Over the course of what it called “an ordinary week in this extraordinary time,” The Cincinnati Enquirer dispatched more than 60 reporters, photographers, and videographers to tell the story of an epidemic that is decimating the region they cover. The result—Seven Days of Heroin—was published as a 20-page special section on Sunday. It deserves all of the attention it has been getting.
Told in spare, chronological snapshots of one week in July, the cumulative effect is an overpowering portrait of a region struggling to confront a crisis. The piece’s subhed reads, “This is what an epidemic looks like,” and that’s what it delivers. Two years ago, the Enquirer assigned journalist Terry DeMio to cover the “heroin beat” full-time. She and reporter Dan Horn took the lead in assembling the piece.
For me, the most devastating moment in a story full of them came halfway through, in a parenthetical update about a mother working to stay sober eight months after giving birth to a child suffering from neonatal abstinence syndrome. This was just one of dozens of moments strung together through an an unprecedented investment at at time of dwindling resources. “We set out to do this project not to affirm or deny differing views on the cost of battling addiction and its impact,” Peter Bhatia, the paper’s editor wrote. “Rather, we set out to understand how it unfolds day in and day out.”
The Gannett-owned Enquirer reported this story mostly on its own (reporters from the Media Network of Central Ohio—a set of Gannett news sites in Ohio—also contributed), but it created a template that the USA Today network would be wise to utilize in future coverage of the crisis. With Gannett papers dotted across the country, a wide-ranging package similar to the network’s investigation of lead-tainted drinking water could capitalize on the company’s national strategy.
Below, more coverage of the opioid crisis.
- Waiting on the White House: In August, President Trump promised to declare a national emergency in response to the opioid crisis. A month later, USA Today’s Deirdre Shesgreen reports that Democratic senators are pushing the president to act.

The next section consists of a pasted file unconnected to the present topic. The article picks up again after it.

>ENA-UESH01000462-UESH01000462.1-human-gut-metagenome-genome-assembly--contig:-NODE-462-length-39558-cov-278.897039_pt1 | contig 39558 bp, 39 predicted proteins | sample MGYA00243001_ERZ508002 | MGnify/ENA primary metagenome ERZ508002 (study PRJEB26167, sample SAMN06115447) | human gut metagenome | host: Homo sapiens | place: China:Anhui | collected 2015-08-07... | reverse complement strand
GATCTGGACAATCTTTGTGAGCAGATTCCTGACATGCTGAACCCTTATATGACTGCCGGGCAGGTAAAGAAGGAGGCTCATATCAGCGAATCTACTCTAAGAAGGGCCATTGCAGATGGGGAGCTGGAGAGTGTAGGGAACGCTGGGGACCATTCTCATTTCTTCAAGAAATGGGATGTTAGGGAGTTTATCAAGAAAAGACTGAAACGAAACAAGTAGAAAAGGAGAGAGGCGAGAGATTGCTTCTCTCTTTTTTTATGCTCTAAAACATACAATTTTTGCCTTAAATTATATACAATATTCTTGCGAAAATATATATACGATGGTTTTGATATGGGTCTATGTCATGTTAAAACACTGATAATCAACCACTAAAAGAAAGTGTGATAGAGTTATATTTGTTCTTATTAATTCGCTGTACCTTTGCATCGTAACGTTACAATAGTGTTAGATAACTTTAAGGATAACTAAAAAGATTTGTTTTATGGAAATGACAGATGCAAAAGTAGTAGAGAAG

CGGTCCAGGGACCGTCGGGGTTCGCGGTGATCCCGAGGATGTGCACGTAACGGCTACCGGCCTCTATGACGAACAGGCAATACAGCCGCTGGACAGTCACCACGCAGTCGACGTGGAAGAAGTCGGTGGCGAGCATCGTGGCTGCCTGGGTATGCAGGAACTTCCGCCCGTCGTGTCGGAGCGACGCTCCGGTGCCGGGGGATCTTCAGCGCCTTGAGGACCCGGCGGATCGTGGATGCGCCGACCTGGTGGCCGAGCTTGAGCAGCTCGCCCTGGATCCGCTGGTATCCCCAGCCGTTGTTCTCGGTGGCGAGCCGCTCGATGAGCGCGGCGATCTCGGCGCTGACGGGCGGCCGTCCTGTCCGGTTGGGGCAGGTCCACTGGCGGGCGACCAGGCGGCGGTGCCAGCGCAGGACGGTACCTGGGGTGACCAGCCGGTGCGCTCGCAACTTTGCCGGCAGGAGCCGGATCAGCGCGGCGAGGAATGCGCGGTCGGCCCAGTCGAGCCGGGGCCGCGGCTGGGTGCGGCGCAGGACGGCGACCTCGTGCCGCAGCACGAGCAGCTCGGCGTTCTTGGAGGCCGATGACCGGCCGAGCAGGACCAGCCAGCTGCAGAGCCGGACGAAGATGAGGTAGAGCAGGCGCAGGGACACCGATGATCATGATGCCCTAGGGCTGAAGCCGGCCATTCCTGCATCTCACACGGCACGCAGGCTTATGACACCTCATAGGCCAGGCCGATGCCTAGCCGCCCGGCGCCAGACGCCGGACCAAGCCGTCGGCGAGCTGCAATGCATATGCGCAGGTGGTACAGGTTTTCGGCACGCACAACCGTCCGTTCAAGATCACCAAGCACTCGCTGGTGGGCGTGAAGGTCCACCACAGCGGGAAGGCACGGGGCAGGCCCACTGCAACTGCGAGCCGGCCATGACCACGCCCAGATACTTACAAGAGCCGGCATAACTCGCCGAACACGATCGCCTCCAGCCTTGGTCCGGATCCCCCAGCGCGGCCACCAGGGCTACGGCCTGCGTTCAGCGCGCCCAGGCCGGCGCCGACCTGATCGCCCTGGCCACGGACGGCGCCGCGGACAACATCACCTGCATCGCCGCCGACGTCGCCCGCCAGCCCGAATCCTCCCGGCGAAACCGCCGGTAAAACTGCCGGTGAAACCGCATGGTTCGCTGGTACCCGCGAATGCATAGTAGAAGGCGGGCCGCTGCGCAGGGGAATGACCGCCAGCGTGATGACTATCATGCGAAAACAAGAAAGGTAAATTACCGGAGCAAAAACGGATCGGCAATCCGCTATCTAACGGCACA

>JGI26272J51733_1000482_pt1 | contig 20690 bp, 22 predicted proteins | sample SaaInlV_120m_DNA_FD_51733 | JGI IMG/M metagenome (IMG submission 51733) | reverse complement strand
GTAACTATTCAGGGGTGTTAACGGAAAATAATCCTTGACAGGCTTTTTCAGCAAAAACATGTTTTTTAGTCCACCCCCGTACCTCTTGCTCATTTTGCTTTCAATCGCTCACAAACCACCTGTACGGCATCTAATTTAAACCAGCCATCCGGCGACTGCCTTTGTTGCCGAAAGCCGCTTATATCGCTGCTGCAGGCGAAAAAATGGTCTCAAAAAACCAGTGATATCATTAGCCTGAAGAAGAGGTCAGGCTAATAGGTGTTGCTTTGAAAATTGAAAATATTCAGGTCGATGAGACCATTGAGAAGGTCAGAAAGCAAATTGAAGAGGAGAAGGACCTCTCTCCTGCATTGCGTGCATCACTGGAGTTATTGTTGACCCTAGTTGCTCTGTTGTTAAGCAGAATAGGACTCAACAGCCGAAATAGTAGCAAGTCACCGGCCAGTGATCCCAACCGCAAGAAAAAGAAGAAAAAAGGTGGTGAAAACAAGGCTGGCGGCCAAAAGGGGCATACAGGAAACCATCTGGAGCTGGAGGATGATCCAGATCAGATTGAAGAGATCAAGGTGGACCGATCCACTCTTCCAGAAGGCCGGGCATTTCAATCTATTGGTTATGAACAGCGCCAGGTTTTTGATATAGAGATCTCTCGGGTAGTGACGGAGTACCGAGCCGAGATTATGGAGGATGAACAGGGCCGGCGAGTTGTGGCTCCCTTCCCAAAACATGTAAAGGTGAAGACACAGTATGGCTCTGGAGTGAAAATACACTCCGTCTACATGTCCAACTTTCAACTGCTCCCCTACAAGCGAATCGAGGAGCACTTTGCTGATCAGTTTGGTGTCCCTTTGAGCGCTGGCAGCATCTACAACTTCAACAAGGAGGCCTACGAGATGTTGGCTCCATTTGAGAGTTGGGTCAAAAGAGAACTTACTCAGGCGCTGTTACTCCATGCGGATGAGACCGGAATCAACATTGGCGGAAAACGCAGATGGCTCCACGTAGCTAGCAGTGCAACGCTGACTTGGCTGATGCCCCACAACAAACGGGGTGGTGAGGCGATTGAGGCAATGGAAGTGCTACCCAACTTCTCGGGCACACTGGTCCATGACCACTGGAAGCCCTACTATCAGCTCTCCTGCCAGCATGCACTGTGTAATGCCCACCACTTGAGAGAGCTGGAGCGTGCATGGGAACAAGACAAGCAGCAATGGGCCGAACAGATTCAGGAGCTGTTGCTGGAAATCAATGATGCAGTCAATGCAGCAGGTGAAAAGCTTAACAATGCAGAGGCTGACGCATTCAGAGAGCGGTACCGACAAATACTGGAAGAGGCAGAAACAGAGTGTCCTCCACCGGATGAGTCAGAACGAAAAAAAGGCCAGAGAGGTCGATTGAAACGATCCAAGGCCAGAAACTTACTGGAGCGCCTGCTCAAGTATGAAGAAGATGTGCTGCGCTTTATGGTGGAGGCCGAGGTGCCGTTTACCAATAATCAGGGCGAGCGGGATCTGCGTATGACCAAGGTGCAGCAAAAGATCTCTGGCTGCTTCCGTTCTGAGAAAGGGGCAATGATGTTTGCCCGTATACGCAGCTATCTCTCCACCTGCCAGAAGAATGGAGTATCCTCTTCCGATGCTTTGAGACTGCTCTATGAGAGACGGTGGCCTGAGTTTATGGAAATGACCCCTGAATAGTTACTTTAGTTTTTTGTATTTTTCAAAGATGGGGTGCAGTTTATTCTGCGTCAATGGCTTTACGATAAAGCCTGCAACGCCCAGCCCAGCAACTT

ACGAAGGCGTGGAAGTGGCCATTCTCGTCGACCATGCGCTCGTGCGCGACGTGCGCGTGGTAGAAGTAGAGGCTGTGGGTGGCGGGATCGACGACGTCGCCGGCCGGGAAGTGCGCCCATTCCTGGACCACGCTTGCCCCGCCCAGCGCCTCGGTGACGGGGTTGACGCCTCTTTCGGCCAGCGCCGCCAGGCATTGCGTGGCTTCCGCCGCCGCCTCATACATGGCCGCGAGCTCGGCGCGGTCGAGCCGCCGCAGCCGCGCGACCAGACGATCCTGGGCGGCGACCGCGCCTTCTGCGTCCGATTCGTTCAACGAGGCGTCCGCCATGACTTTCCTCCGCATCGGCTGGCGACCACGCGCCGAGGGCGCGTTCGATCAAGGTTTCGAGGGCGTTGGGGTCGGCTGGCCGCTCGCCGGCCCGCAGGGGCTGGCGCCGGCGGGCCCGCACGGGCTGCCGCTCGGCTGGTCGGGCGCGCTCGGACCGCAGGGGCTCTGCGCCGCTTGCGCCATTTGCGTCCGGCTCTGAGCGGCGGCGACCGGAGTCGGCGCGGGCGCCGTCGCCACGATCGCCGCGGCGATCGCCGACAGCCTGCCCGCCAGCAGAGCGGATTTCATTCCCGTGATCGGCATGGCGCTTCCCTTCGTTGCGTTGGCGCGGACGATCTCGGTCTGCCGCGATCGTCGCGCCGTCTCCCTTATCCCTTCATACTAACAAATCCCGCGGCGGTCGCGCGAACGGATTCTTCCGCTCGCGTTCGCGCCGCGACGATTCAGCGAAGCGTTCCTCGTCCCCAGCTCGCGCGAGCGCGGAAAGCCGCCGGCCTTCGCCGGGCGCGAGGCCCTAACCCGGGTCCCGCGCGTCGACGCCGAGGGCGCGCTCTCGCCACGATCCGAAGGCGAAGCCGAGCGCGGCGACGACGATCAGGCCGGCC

- A costly crisis: In this week’s New Yorker, Sheelah Kolhatkar writes that the opioid epidemic is “inflicting harm on the American economy…on a scale not seen in any previous drug crisis.”
- Staggering statistics: The New York Times’s Josh Katz presents a set of graphs depicting the rise in deaths related to opioids. According to the most recently released data, drug overdoses continue to be the leading cause of death for Americans under 50.
- A softer lens when the addicts are white: This summer for CJR, Michael Shaw looked at the softer approach the media takes in depicting the heroin epidemic as compared with past drug coverage. As Shaw writes in his lead, “The racial bias is inescapable.”
Other notable stories
- Conservative commentator Laura Ingraham is getting an anchor chair at Fox News. CNN’s Brian Stelter and Hadas Gold have the details of the network’s primetime shakeup.
- In an industry plagued by job cuts and shrinking revenue, the San Francisco Chronicle has found a path to financial success. For CJR, Tony Biasotti looks at the Chronicle’s amazing turnaround.
- Yahoo News’s Hunter Walker and Michael Isikoff report that the FBI recently questioned former Sputnik White House reporter Andrew Feinberg as part of an investigation into whether the Russian-government-funded news agency is acting as an undeclared propaganda outlet.
- A new study from Yale University finds that tagging posts as fake news on Facebook doesn’t work. Politico’s Jason Schwartz has the details.
- Continuing their excellent work debunking fake news spread in the midst of disaster coverage, BuzzFeed reporters gathered examples of misinformation about Hurricane Irma.
- The Washington Post’s Erik Wemple reports on a staff meeting at Politico during which editors said they discard “dozens” of job applications over inappropriate or partisan tweets. When staffers asked whether it was acceptable to voice condemnation of topics such as attacks on journalists or white supremacy, “The editors’ message was very hesitant.”